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Russia pledges ‘long overdue’ retaliation against U.S. over any new sanctions

Russian Deputy Foreign Minister Sergei Ryabkov. (Carolyn Kaster/AP)

Russia’s deputy foreign minister said Sunday that his country was poised to retaliate aggressively against any new U.S. sanctions on Moscow.

“I think retaliation is long, long overdue,” Sergei Ryabkov said on ABC’s “This Week with George Stephanopoulos. “We have a very rich toolbox at our disposal.”

His comments come as Russia announced Friday that it would seize U.S. diplomatic properties and expel scores of U.S. diplomats and other staff members.

The steps were described by Ryabkov as retaliation for the punitive sanctions bill passed by Congress on Thursday, an effort to address Russia's meddling in the 2016 U.S. election. On Friday, the White House said President Trump plans to sign the legislation.

Trump plans to sign new Russia sanctions bill, White House says

The Post's Andrew Roth explains a statement the Russian Foreign Ministry issued July 28 (Video: Andrew Roth, Sarah Parnass/The Washington Post)

“After the Senate . . . voted so overwhelmingly on a completely weird and unacceptable piece of legislation, it was the last drop,” Ryabkov said. “If the U.S. decides to move towards further deterioration, we will respond in kind. We will mirror this, we will retaliate.”

He added, “My whole point is — don’t do this, it’s to the detriment of the interests of the U.S.”

When asked what sort of retaliation the United States could expect, Ryabkov wouldn’t elaborate but added, “I can assure you different options are on the table, and consideration is being given to all sorts of things, both symmetrical and asymmetrical.”

Experts predict it could lead to all-out economic war. “If the bill is approved, and most probably it will be adopted, then we will inevitably enter the stage of what we call the Cold War,” Andrei Sidorov, an expert on international politics at Moscow State University, told The Washington Post last week. “And the Cold War means various responses.”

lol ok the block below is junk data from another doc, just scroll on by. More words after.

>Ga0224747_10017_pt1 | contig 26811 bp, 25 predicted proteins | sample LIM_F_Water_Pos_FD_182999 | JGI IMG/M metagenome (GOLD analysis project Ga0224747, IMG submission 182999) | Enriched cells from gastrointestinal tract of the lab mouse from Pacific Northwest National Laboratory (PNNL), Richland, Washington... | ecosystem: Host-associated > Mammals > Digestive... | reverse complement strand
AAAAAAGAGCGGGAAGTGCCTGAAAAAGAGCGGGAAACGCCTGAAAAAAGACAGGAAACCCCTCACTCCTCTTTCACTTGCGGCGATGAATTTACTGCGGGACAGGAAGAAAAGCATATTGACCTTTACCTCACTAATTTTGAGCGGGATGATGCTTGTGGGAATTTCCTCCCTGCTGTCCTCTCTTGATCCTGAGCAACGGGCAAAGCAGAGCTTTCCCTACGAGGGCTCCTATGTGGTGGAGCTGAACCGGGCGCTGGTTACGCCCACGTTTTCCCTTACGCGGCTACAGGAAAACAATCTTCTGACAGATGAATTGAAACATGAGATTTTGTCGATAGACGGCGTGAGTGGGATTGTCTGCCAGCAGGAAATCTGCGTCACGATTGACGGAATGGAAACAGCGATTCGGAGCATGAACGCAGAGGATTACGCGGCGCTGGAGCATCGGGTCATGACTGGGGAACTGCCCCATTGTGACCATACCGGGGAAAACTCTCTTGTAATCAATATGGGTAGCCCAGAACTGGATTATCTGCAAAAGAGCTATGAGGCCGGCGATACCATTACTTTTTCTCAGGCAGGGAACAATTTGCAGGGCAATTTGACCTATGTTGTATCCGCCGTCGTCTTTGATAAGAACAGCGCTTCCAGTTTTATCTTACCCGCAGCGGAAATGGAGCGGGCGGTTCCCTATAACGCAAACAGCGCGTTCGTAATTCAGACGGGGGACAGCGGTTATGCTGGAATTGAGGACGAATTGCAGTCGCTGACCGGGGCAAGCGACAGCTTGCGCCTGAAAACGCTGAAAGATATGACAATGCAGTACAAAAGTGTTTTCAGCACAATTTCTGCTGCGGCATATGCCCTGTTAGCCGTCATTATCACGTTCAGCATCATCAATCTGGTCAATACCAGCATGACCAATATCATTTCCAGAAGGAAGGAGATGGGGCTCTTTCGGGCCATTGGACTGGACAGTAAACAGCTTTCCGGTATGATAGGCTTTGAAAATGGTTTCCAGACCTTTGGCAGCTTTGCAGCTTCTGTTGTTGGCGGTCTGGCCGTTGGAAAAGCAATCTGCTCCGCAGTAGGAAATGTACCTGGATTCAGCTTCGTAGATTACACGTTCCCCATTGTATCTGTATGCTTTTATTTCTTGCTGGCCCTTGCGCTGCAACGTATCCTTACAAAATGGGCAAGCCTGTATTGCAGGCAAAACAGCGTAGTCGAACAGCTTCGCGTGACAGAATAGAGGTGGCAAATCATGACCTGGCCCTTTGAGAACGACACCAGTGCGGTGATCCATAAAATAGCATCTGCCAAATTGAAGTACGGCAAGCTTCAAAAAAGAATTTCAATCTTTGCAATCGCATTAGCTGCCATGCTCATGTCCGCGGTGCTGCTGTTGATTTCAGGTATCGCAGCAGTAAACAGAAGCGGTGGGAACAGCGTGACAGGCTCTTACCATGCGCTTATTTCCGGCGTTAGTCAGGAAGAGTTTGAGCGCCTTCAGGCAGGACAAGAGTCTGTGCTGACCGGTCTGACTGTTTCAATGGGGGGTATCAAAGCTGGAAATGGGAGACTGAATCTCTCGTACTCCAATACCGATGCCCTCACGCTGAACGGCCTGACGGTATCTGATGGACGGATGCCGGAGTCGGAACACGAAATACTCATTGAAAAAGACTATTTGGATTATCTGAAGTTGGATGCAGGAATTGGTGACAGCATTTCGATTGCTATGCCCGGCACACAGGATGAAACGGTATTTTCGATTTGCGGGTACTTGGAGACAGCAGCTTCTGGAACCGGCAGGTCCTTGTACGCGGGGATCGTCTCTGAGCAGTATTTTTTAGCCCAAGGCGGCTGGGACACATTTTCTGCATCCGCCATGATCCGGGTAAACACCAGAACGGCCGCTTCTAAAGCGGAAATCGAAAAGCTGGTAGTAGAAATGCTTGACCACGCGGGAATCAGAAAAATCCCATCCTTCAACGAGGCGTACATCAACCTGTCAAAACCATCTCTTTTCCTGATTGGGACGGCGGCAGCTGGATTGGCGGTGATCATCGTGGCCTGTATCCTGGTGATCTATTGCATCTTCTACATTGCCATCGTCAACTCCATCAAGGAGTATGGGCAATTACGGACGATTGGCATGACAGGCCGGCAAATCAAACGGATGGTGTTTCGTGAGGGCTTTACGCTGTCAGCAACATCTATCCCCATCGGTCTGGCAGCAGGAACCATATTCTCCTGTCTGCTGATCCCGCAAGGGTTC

Kremlin is done betting on Trump and is planning how to strike back against U.S. sanctions

In a statement on Saturday, Secretary of State Rex Tillerson said, “The near unanimous votes for the sanctions legislation in Congress represent the strong will of the American people to see Russia take steps to improve relations with the United States.

“We hope that there will be cooperation between our two countries on major global issues and these sanctions will no longer be necessary.”

Sen. Bob Corker (R-Tenn.) responds to President Trump’s description that the investigation into Russia’s interference with the 2016 election as a “witch hunt.” Corker says that there is "no doubt" about Russian meddling. (Video: Washington Post Live)

The Russian Embassy in Washington didn’t seem to buy the attempt to make nice, tweeting, “Washington still doesn’t get the fact that pressure never works against @Russia, bilateral relations can hardly be improved by sanctions.”